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2/6/2018 5:42:00 PM
Mayor Brooks Fetters gives State of the City for Huntington

Jennifer Peryam, Herald-Press

Huntington Mayor Brooks Fetters delivered a State of the City address Friday reflecting on accomplishments of 2017 and goals and projects for 2018.

The event was sponsored by the Huntington County Chamber of Commerce and attended by approximately 100 people at Cafe Of Hope.

Fetters said the city’s everyday strategy for success is doing what you say you will do.

“We try to make a commitment, get it done and make sure things are clear for others,” Fetters said.

He said there cannot be a vibrant community without pursuing jobs that provide a livable wage and meet family needs.

Fetters looked back at park improvements accomplished in 2017.

He said three miles of trails were finished along the Little River up through the Erie Rail bed by the Huntington University ball diamond.

Park signs have been updated in the city with a fresher look and paint. The city is working to make sure the parks are active and attractive.

A dog park will come this year on East Market and Briant Street where dogs can run in a fenced in area.

“If you’re a dog owner, you will have a place to take your dog and socialize. It will be a great amenity in a central location,” Fetters said.

A new BMX pump track between Leopold and Wilkerson Streets opened last year. Fetters said it is the rock star park of 2017.

“There are kids from 4 to 44 who have come to the park. It was built by those who built the pump tracks for the X games and Olympics and has some street cred. We have people coming in from all over the region,” Fetters said.

There were several Veteran’s Park improvements last year. A Navy Anchor was installed as well as a monument dedicated to Thomas Aquinas Parker, a Huntington native and Navy Corpsman who was killed in action in Vietnam.

“We have been able to incorporate the memorials in a way that celebrates and honors the service and sacrifice of all veterans who lived and died and are from Huntington County,” Fetters said.

Big accomplishments in 2017 included Etna Avenue improvements, still ongoing. There will be curbs, gutters and storm sewers installed in the area.

Big challenges in 2017 were layoffs at UTEC, the opioid crisis and the fire at 43 W. Market St.

“I’m very pleased with how our community has come together to deal with the layoffs. UTEC is not closing and is still hiring people,” Fetters said.

He said the opioid crisis is a big deal, noting that State Senator Andy Zay has hosted two opioid summits, one in Wabash and another in Huntington. The event in Huntington was attended by 90 people where attendees heard stories of progress and from those involved in the crisis.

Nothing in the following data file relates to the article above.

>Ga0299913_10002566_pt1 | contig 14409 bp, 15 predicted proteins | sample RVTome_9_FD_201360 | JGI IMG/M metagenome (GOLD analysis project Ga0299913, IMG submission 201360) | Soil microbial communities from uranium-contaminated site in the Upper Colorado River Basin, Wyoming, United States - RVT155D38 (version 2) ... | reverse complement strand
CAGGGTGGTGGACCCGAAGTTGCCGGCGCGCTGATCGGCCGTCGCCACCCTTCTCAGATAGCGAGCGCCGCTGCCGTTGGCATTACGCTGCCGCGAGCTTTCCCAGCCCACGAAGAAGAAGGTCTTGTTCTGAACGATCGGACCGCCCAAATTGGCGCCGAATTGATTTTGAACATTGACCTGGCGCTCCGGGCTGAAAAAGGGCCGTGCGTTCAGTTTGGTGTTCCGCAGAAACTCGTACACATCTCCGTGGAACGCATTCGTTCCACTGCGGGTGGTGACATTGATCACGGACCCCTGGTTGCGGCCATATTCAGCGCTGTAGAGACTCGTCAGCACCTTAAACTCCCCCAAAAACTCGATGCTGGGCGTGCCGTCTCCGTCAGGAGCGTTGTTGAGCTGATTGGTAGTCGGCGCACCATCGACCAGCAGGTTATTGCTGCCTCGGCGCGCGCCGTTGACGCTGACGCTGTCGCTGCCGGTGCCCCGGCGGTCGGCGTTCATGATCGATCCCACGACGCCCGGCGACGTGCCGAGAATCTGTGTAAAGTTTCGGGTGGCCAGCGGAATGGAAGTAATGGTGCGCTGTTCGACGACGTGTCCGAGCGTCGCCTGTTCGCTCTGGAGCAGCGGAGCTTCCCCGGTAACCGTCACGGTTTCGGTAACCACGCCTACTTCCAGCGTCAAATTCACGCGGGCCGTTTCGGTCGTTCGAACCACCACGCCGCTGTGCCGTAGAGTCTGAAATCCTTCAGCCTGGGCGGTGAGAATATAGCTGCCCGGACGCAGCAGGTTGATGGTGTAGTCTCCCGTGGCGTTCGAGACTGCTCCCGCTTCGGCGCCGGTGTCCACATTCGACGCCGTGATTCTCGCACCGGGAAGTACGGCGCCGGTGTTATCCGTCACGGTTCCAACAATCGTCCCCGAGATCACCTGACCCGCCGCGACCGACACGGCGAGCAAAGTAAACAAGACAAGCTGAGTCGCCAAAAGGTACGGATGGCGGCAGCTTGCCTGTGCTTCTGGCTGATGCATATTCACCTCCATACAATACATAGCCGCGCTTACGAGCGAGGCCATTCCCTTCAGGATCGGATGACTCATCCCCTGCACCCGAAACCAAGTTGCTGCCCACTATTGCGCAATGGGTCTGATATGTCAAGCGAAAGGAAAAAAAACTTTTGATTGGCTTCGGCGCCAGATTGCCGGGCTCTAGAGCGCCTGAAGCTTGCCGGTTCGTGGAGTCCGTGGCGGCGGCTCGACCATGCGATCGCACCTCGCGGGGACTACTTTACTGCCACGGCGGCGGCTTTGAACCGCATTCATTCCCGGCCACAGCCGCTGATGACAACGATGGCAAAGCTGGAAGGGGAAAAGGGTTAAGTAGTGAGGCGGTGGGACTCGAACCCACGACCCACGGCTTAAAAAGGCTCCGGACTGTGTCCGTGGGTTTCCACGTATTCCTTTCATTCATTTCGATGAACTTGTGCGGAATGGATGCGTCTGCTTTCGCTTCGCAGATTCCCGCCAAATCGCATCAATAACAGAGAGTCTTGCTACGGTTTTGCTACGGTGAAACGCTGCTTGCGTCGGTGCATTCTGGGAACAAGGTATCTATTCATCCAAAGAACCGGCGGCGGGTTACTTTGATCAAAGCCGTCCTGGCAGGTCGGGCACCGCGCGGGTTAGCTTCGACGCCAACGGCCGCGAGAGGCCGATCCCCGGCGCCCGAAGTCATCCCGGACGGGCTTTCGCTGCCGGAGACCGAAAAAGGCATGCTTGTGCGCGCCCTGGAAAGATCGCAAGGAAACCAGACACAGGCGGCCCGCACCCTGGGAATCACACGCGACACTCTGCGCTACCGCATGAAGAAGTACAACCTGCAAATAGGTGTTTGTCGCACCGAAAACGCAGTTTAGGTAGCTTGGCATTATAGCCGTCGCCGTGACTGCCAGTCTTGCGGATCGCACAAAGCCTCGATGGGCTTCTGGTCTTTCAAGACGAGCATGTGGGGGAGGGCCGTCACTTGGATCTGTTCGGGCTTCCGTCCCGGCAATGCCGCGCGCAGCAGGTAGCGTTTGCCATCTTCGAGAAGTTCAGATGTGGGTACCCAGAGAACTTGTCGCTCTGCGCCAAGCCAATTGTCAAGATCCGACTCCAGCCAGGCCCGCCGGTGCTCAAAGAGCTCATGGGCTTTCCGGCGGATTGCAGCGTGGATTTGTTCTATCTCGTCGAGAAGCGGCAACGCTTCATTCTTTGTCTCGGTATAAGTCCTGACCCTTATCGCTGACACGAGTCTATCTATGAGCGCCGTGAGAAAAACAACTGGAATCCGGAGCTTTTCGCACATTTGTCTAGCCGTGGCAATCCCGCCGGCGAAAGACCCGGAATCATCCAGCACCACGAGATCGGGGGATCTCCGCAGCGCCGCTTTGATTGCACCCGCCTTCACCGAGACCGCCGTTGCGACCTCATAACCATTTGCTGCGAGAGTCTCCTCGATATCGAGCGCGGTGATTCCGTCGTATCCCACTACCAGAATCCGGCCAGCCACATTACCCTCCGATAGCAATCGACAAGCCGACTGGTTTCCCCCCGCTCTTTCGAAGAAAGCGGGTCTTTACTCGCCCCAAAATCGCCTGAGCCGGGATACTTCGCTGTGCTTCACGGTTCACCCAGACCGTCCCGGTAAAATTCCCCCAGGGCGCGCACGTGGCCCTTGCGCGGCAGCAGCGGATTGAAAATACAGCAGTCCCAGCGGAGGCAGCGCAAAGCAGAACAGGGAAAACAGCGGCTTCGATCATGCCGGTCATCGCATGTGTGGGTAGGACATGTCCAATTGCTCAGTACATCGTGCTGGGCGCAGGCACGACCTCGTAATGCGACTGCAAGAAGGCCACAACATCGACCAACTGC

“It’s aggravating and frustrating to see these things happen to people, but at the end of the day we have chiefs and public safety leaders who have a heart for the people who are tangled up in these addictions,” Fetters said. He said it’s about helping people find hope, a path and a way to make better choices.

He addressed the Market Street fire that occurred downtown in March, displacing residents of the apartment building across from city hall.

“The only building that was damaged was the one where the fire started,” Fetters said. He said it was a team effort by law enforcement, fire departments and the water department to make sure residents were safe and the fire was extinguished.

He said in Huntington County there were 4,262 volunteers in 2017 who put in 15,189 hours of volunteerism and completed 113 projects. Those included Wabash River cleanup and painting playground equipment at local parks.

Fetters addressed plans for the city in 2018.

The curbside recycling program kicked off in January and will help preserve the life of the landfill, Fetters said.

“There are guides on the container of what can be thrown in there. As this rolls out, people in Huntington are conscientious and want to do the right thing,” Fetters said.

The UB Block Building project will begin this year by creating 35 market rate apartments. A Huntington University entrepreneurship center where businesses can be launched is part of the project, as well as a regional creative arts studio to be run by Pathfinder Services.

Goals for the city for 2018 are improving sidewalks and street paving, increased code enforcement and continuing neighborhood alliances that work together to improve neighborhoods.

Copyright 2018 The Herald-Press






Editor, John C. DePrez Jr.; Executive Editor, Carol Rogers; Publishers: IBRC and IAR


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